Earlier in July, our staff got together for a summer picnic. Many of us brought foods we had grown up with, we played several games, and a few of us even brought family members along. It had been an incredibly busy summer and an incredibly busy week for us. We have been out almost every day signing people up for the forums door to door and at events. Our picnic was a phenomenal opportunity to walk the talk.
E-Democracy is all about building community in neighborhoods. We hope that you use the forums to reach out to your neighbors and that your E-Democracy forum is a space for you to building community together. If we can help, please let us know.
Jocelyn Sweet, Volunteer of the Month
Jocelyn is the Forum Manager for St. Paul’s West Side and an experienced community organizer. She was picked to be our first Volunteer of the Month, because of her deep commitment to building St. Paul’s West Side community. In the past, she has worked to support young families and local communities of color, and she now works in foreclosure counseling.
Jocelyn has plenty of ideas for both building the forums and building community:
Jocelyn demonstrates the kind of leadership St. Paul needs!
Since June 13th, our summer outreach staff have:
Digital Inclusion Update
BeNeighbors.org—Creating more informed, active, and connected neighbors and neighborhoods
Jennifer Armstrong, Project Coordinator
A lot of words get bandied about to talk about how we can work together to co-create thriving neighborhoods through the E-Democracy Neighbor forums …and sometimes we get push back for some of them.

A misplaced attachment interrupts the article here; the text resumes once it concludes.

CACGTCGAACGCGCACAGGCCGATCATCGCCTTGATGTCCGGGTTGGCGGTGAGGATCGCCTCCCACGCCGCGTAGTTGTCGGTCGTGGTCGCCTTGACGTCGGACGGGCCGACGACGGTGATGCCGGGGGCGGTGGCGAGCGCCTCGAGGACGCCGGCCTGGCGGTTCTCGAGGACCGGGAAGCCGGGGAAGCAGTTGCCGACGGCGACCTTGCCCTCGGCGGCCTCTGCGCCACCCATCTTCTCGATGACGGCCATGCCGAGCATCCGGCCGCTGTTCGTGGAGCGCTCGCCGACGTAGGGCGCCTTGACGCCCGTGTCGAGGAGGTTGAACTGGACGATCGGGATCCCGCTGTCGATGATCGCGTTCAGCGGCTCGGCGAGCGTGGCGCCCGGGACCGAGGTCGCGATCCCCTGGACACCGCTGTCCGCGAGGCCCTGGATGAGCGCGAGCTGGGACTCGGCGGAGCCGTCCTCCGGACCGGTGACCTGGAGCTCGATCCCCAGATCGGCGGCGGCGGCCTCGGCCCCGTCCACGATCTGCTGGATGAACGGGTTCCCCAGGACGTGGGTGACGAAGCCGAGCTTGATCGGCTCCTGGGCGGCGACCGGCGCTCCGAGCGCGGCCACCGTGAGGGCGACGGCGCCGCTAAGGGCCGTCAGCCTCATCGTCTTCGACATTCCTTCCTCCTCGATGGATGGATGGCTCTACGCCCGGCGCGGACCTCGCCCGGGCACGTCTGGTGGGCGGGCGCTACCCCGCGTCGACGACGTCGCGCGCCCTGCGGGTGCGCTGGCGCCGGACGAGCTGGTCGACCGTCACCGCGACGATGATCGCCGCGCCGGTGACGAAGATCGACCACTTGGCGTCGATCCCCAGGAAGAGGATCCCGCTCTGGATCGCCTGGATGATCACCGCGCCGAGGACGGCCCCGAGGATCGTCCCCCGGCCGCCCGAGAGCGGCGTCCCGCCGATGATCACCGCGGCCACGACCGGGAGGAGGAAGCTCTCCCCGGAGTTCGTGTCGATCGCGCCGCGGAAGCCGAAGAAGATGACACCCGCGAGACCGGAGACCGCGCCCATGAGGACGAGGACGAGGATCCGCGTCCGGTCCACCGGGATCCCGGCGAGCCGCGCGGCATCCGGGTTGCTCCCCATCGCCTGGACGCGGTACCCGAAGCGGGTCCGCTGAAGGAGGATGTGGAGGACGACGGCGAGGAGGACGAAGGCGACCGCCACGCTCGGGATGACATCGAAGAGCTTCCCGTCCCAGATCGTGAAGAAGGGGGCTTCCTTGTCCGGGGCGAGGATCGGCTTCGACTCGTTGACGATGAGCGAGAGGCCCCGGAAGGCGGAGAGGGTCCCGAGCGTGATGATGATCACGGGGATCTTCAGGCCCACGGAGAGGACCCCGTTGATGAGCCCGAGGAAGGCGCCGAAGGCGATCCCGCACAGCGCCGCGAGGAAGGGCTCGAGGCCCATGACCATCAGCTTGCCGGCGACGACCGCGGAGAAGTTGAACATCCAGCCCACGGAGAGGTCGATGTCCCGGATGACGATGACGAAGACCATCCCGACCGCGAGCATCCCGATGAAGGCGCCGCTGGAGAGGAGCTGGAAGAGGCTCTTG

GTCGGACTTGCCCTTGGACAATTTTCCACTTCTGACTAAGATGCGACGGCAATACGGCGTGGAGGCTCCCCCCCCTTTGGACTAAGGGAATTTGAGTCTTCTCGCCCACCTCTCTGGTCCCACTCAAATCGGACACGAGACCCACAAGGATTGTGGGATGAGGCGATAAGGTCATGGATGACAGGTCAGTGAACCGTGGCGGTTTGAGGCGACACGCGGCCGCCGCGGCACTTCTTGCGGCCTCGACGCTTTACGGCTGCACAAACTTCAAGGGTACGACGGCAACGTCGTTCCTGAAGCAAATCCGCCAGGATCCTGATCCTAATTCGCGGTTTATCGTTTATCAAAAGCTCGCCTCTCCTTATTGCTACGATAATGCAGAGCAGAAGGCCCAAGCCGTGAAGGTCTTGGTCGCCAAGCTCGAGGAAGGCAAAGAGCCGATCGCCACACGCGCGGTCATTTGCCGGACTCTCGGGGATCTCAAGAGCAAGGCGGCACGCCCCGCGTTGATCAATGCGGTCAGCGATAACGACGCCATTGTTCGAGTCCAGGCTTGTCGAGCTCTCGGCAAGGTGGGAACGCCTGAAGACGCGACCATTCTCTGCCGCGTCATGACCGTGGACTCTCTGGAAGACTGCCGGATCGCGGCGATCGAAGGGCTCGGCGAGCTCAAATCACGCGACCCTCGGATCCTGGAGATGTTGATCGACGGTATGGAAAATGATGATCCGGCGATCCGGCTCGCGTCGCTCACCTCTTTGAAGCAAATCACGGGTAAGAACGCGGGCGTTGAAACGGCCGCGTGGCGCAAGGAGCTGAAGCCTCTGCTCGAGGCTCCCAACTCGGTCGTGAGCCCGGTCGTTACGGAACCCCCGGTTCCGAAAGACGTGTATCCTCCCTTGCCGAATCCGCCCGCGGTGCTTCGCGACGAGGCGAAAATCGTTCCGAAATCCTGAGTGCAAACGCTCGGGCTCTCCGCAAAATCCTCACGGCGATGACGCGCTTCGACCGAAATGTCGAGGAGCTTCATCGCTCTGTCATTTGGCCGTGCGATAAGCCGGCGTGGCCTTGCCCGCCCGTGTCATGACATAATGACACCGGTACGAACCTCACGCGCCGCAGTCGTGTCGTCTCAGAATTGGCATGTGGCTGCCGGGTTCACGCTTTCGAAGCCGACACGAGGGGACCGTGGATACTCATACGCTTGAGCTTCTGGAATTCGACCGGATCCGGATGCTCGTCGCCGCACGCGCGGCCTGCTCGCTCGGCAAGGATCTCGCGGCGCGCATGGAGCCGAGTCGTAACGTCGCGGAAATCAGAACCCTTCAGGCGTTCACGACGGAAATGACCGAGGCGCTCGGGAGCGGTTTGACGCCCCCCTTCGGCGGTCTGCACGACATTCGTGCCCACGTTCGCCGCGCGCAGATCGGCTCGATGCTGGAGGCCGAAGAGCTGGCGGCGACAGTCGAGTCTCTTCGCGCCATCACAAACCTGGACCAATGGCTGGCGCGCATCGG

“Digital Inclusion? I don’t want to be part of anything racially motivated.”
“You’re focusing your efforts on culturally diverse and lower income communities? Why would I want to be part of that?”
The answer is, because it’s important. And we’re extremely fortunate to be doing this work—intentional outreach and online civic engagement targeting the full spectrum of community members—here in the Twin Cities. According to the Knight Foundation, “Ultimately, success at making democracy work and sustaining healthy communities requires engaged individuals, organizations, and institutions.”
Healthy communities are places where children and families thrive. Schools are good, streets are safe, parks are clean, wage-earners are employed at businesses that are prospering, people have the resources to support quality of life pursuits beyond meeting basic needs, and local government services reflect the will of the people who endorse a stable tax base. But how do we know the will of the people?